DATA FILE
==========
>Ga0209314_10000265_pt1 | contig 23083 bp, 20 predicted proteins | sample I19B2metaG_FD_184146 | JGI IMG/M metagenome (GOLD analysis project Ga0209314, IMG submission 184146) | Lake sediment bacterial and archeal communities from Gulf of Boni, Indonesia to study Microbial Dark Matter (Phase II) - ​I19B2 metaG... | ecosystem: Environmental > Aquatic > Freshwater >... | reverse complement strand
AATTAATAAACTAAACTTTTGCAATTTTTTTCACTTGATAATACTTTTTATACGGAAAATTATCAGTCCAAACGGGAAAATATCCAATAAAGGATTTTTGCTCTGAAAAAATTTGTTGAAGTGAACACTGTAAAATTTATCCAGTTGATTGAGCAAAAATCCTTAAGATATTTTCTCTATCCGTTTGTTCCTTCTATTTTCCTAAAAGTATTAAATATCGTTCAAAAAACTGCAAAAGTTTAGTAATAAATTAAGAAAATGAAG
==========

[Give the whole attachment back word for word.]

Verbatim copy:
>Ga0209314_10000265_pt1 | contig 23083 bp, 20 predicted proteins | sample I19B2metaG_FD_184146 | JGI IMG/M metagenome (GOLD analysis project Ga0209314, IMG submission 184146) | Lake sediment bacterial and archeal communities from Gulf of Boni, Indonesia to study Microbial Dark Matter (Phase II) - ​I19B2 metaG... | ecosystem: Environmental > Aquatic > Freshwater >... | reverse complement strand
AATTAATAAACTAAACTTTTGCAATTTTTTTCACTTGATAATACTTTTTATACGGAAAATTATCAGTCCAAACGGGAAAATATCCAATAAAGGATTTTTGCTCTGAAAAAATTTGTTGAAGTGAACACTGTAAAATTTATCCAGTTGATTGAGCAAAAATCCTTAAGATATTTTCTCTATCCGTTTGTTCCTTCTATTTTCCTAAAAGTATTAAATATCGTTCAAAAAACTGCAAAAGTTTAGTAATAAATTAAGAAAATGAAG